It’s summertime, and a number of volunteer initiatives to clean up Jewish cemeteries in various countries have been taking place. These initiatives — one-day efforts, or “work camps” that may last two or three weeks — are sponsored by a variety of NGOs, non-profits and other organizations. Here is a sample…
In his blog Vanished World, Christian Herrmann again writes about the SCI/SVIT (Civil Service International) volunteer program that works each summer in the sprawling (and very overgrown) Jewish cemetery in Chernivtsi (Czernowitz), Ukraine. This year it takes place August 1-20. Christian writes there were fewer volunteers this year — because of the volatile political situation in Ukraine, and the fighting in the east of the country:
It is a miracle that this workcamp takes place. Many people are afraid to come to Ukraine because of the war in the east of the country. And SVIT faced big challenges. The organization has its headquarters in Artemovsk, which was temporarily occupied by “separatists”. The infrastructure had to be moved to Kharkiv, bank accounts registered in Artemovsk were temporarily closed. The by Russia stirred up war has an impact on Ukrainian civil society and on the opportunities of young people for international exchange. […] There are fewer volunteers than in recent years, but they do their job with the same sense of duty and the same joy as all of them before. They are young people from Poland, the Czech Republic, Ireland and of course the Ukraine.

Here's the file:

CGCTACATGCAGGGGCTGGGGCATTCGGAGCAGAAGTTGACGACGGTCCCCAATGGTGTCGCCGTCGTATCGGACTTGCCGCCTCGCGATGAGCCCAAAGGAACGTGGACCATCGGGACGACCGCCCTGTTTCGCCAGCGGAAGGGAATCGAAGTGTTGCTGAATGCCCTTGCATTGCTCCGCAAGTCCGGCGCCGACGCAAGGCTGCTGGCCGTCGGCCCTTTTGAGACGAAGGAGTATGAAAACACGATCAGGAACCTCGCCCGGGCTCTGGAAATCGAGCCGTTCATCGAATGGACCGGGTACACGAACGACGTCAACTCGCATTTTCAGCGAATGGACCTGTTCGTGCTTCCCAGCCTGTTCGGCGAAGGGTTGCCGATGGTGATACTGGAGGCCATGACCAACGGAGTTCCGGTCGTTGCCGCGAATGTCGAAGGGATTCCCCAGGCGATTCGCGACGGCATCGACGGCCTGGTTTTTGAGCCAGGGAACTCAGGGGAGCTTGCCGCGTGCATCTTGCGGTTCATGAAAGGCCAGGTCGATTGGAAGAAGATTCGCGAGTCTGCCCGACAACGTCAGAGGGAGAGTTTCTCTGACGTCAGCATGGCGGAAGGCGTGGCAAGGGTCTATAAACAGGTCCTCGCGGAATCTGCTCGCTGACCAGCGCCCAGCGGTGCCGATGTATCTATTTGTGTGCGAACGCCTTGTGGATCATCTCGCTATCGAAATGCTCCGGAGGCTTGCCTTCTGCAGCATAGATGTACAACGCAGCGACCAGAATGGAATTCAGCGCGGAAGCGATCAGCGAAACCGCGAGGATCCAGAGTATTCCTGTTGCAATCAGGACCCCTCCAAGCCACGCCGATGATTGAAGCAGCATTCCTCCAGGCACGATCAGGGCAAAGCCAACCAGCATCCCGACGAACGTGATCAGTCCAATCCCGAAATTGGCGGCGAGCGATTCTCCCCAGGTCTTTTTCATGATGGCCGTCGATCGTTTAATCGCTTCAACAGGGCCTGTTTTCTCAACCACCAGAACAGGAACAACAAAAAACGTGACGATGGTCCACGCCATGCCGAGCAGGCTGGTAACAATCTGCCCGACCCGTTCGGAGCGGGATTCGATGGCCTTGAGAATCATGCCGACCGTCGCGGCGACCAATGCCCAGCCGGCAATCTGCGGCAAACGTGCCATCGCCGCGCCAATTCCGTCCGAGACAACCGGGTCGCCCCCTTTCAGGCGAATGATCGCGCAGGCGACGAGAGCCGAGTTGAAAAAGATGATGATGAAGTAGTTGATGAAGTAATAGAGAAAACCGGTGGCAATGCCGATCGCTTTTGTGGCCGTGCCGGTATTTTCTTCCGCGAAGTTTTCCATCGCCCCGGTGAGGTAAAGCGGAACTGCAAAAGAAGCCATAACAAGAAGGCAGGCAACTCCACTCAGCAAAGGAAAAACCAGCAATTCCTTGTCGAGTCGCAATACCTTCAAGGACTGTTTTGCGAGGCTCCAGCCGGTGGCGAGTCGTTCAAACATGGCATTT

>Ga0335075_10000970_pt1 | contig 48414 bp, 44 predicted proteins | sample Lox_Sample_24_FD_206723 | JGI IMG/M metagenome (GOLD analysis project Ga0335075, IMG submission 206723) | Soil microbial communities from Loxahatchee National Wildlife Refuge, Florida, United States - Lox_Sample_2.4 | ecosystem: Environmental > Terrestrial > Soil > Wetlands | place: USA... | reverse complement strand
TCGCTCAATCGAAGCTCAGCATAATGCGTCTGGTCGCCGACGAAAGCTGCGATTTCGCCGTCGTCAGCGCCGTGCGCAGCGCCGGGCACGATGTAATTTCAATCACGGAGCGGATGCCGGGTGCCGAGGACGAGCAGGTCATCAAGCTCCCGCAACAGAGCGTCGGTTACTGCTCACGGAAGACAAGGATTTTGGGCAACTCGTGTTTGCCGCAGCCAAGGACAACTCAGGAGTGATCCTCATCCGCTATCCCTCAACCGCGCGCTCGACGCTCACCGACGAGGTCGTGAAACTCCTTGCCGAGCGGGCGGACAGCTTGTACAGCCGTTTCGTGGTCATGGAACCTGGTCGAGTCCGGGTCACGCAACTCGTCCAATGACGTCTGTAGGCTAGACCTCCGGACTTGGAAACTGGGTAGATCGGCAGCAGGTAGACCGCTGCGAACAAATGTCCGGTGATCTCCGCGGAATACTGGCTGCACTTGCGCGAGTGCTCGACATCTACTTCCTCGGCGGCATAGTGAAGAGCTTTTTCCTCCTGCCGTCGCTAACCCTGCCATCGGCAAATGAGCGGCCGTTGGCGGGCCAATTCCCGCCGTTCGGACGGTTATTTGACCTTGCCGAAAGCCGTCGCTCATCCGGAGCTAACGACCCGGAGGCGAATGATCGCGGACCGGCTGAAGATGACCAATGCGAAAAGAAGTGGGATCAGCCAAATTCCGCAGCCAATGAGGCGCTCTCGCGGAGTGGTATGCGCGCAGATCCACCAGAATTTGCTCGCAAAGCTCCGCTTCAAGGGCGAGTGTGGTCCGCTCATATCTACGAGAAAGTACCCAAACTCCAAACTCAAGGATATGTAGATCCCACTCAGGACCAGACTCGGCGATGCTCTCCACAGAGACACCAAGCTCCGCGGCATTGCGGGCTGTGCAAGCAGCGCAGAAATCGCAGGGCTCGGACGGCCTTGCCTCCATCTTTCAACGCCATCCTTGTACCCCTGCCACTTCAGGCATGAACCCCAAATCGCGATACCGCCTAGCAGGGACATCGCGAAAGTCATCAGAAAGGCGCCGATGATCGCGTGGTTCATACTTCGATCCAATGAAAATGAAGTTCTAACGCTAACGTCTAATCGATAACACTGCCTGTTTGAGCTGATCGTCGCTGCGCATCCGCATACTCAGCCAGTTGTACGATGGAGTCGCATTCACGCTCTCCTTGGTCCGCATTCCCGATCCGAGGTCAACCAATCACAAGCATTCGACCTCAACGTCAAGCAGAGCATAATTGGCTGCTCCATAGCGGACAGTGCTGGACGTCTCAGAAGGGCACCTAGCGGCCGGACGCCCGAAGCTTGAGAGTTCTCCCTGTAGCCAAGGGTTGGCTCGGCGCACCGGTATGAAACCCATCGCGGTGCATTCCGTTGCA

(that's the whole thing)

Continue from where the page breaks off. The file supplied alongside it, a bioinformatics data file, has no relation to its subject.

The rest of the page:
Another recent clean-up took place in Budapest on August 8, when people from the Canadian Embassy cleared vegetation from around a Holocaust memorial in the long-neglected Jewish cemetery in Salgotarjani street — next to the city’s monumental Kerepesi cemetery, where national heroes are buried. Many Jewish notables are buried in the Salgotarjani street Jewish cemetery, with grandiose family tombs and some remarkable sculptural monuments by, for example, the noted art nouveau/art deco architect Bela Lajta, who also designed the ceremonial hall.
In July, the Green Party in Vienna organized a one-day a clean-up operation in Vienna’s disused and overgrown Jewish cemetery at Währing — and another is planned for September 14.
Various clean-up operations have been taking place in Poland.
Two groups of volunteers worked in the Jewish cemetery in Oswiecim, Poland (the town when the Auschwitz camp was built), in August. (Before the Holocaust, most of Oswiecim’s residents were Jewish.) There was a “summer camp” for Polish and German volunteers organized via the German non-profit Action Reconciliation. They worked together for a week with American volunteers from the Atlanta, Georgia-based Christian Matzevah Foundation. In June Matzevah also worked with local students on clean-up work in the Jewish cemetery in Krzepice, Poland.